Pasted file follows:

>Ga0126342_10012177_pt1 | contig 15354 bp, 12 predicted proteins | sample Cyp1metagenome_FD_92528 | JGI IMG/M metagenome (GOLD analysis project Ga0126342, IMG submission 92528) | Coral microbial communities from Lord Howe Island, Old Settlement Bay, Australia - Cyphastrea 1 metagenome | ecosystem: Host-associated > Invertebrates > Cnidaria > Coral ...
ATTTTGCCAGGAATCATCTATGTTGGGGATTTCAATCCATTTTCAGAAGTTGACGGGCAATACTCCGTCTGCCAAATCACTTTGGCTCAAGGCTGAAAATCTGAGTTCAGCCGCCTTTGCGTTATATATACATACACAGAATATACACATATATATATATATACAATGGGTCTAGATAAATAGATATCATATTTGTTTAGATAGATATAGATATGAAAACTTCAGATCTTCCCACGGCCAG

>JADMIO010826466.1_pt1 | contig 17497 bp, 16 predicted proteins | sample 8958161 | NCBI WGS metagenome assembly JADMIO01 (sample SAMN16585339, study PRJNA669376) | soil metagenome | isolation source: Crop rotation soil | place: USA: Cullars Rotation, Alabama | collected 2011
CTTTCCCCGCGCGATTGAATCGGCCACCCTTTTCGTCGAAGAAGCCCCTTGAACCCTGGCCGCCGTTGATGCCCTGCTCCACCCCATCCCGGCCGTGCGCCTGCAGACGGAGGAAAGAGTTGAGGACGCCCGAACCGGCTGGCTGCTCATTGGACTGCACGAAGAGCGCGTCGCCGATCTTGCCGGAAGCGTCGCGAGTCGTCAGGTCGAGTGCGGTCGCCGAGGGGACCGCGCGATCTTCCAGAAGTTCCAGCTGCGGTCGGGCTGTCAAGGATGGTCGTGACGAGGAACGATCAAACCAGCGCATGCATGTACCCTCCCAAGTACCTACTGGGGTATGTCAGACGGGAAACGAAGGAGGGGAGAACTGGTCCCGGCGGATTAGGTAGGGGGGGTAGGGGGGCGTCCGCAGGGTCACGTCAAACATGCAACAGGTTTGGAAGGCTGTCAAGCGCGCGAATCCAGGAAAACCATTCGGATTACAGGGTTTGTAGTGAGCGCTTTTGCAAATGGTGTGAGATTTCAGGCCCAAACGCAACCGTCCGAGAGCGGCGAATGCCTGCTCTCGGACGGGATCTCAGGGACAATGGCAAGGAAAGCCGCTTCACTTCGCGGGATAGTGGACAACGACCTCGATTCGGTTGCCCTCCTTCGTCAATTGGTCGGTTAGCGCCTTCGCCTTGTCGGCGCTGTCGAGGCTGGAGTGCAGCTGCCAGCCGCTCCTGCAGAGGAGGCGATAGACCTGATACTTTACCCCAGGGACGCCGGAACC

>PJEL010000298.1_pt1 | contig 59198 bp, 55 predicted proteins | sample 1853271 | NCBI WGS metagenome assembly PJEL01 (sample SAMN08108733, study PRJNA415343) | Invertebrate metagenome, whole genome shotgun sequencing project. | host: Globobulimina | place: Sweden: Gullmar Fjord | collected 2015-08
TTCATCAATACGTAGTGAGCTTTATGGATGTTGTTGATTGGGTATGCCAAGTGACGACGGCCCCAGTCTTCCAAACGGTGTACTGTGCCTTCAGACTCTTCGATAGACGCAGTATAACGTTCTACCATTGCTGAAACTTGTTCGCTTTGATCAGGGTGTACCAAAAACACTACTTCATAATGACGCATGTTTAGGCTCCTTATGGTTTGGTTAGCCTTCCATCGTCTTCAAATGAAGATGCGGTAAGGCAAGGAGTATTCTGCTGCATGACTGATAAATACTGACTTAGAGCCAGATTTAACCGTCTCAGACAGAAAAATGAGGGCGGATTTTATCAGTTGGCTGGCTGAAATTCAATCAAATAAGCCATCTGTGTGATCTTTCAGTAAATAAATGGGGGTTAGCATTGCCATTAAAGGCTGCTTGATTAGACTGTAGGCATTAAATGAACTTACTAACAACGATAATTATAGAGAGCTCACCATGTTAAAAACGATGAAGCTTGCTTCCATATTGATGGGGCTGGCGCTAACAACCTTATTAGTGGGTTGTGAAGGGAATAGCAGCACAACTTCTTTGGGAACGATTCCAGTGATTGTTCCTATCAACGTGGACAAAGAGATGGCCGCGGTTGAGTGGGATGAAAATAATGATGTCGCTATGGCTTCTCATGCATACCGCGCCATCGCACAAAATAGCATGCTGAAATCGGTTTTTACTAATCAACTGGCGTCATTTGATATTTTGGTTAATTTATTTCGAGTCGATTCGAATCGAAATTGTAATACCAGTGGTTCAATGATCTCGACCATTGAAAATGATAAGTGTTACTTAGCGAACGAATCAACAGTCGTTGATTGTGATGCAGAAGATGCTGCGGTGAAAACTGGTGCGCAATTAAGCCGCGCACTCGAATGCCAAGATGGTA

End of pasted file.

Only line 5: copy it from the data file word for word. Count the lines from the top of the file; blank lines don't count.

>PJEL010000298.1_pt1 | contig 59198 bp, 55 predicted proteins | sample 1853271 | NCBI WGS metagenome assembly PJEL01 (sample SAMN08108733, study PRJNA415343) | Invertebrate metagenome, whole genome shotgun sequencing project. | host: Globobulimina | place: Sweden: Gullmar Fjord | collected 2015-08